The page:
Experts weigh in on taking the PsyD career path


If you are interested in the study of the human mind, then you’ve probably considered becoming a psychologist at one point or another. Providing therapy for the people around you is a rewarding and meaningful way of putting this study to good use, but becoming a psychologist isn’t the only way of integrating psychology into your career.

When people think of becoming a psychologist, they mistakenly assume that they need to have a Ph.D. in psychology to do so. But this actually isn’t the case. There is a professional degree entirely separate from obtaining a Ph.D. that allows one to become a licensed therapist. This degree is called a Psy.D.

What is a Psy.D.?

A Psy.D. is a professional degree. Much like lawyers obtain licenses to practice law, therapists obtain a Psy.D. to provide therapy for their patients.

A Ph.D. in psychology is a doctorate degree that is research oriented. Ph.D.s will focus on the study of the human mind. A Psy.D. applies that research in the field, helping patients. Therefore, Psy.D.s essentially take the research done by Ph.D.s and put it into practice.

So is a Psy.D. the right degree for you?

Alan Behrman, Ph.D.

“It is possible to provide amazing value to patients with a Ph.D.,” says Alan Behrman, Ph.D., of Alan Behrman & Associates, P.C. In Behrman’s practice, having a Ph.D. allows Behrman and his associates to provide tremendous value to clients. “While active listening is an important skill for a therapist, listening can only go so far. We believe what sets us apart from many other therapists is the fact we actually help you help yourself make the necessary changes in your life by giving you techniques, tools, skills, and guidance to achieve your goals.”

In pursuing a Ph.D., you are essentially help developing those tools for use in therapy. A Psy.D. focuses more strictly on the application of such tools. Find more information at

Tara Kuther, Ph.D.

In pursuing either a Ph.D. or Psy.D., you should keep in mind your longterm goals. “Ultimately, if you think you might want to engage in research or teach at a college at some point in your career, you should consider a Ph.D. over a Psy.D. because the research training provides more flexibility in career options,” says Tara Kuther, Ph.D.

Further, Kuther says that your education budget should factor into the decision making process. Ph.D.s will usually have funding provided for them through their advising professor. Psy.D.s don’t have such a luxury. If you pursue a Psy.D., prepare to take out loans.

John M. Grohol, Psy.D.

John M. Grohol, Psy.D., advises prospective students to keep in mind their ideal working conditions. Are you set on starting a private practice? The independence can be freeing, but be wary. Grohol says the negative aspects of private practice include feelings of isolation and emotionally draining subject matter with little catharsis. Plus, private practitioners must keep in mind that they are solely responsible for marketing their businesses.

There are a wide variety of options outside of private practice, however. “Some psychologists are also known as industrial psychologists and work in companies or for corporations, helping the company better manage its key asset, their employees,” says Grohol.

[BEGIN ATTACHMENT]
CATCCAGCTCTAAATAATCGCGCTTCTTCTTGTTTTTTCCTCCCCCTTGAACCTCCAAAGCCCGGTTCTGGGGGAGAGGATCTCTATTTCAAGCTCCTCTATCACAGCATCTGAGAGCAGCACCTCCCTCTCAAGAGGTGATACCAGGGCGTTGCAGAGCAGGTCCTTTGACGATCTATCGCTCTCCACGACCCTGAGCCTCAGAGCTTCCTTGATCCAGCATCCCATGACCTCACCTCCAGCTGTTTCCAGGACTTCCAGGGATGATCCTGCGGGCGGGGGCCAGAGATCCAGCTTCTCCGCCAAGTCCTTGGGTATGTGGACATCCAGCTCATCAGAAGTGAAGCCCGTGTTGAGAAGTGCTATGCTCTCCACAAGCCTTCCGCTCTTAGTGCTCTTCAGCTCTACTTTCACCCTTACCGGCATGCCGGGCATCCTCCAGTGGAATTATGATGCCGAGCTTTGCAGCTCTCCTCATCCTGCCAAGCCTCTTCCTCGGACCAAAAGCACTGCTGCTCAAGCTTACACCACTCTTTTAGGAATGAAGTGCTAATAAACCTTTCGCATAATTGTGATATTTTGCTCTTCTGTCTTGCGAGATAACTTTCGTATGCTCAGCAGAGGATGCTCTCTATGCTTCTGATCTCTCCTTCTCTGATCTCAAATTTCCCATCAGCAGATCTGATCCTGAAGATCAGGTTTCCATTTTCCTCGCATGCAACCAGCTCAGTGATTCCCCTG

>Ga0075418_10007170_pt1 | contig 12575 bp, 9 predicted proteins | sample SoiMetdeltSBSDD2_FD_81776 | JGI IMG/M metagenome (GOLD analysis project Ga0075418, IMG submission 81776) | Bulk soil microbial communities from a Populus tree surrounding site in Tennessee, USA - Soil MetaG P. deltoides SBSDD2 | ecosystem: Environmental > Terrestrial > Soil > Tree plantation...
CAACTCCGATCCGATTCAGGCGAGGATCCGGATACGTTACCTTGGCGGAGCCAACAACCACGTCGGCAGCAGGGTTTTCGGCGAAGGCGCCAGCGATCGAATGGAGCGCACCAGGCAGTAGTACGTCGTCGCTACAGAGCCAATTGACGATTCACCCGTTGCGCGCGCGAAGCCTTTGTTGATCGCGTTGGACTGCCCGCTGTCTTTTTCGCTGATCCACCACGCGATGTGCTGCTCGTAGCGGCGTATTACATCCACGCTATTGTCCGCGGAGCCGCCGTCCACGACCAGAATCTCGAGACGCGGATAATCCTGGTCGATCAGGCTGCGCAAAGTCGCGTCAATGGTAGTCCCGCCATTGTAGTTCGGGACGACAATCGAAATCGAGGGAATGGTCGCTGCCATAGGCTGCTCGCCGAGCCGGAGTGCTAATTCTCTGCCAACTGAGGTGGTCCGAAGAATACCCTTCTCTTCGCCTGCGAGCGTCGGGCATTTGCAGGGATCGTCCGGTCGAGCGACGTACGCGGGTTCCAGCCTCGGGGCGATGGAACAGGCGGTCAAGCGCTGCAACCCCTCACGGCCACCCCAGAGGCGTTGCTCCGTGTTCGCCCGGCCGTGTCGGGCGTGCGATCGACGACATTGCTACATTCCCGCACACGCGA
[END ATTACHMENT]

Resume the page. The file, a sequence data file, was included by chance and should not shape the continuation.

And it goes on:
Daniel S. Michalski, PhD, and Garth Fowler, PhD

“There is no ‘best’ doctoral degree in psychology: There are, however, ‘best-fits’ for your academic and professional goals,” write Daniel S. Michalski, PhD, and Garth Fowler, PhD. Again, this boils down to your long-term goals.

They say that many graduate programs for both Psy.D.s and Ph.D.s prepare students to practice as licensed psychologists, but that licensing requirements vary on a state-by-state basis. So students should take into consideration the requirements mandated in the state that they want to practice in before choosing a graduate program, so they can actually practice after graduating with the right accreditation.

Ann Steele, Ph.D.

Ann Steele, Ph.D., suggests that aspiring therapists and counselors ought to enter the field as a beginner and see a wide swath of patients within their interest. “After some time and seeing many clients, they may find that there is a field of specialization that they really want to be able to provide for the benefit of their patients,” says Steele.

She advises that entering graduate school with a firm idea of what specialization you’re interested in will help you choose a field. Then, you can narrow down programs and eventually land on a good fit in either a Psy.D. program or Ph.D. program.

Jonathan Golding, Ph.D. and Anne Lippert, Ph.D.

There are some hidden fiscal burdens awaiting Psy.D. students. As Jonathan Golding, Ph.D., and Anne Lippert, Ph.D. point out, “[A] PhD student will typically not have any tuition debt hanging over their head. Thus the $40,000 extra in salary for the PsyD student in the year they are working compared to the stipend of a PhD student is offset by the tuition debt the PsyD student must repay.”

They also remind prospective students that the Department of Veteran Affairs is the largest employer of psychologists within the U.S., and that Department requires accreditation. So students should definitely seek out APA accredited schools if they see government work in their future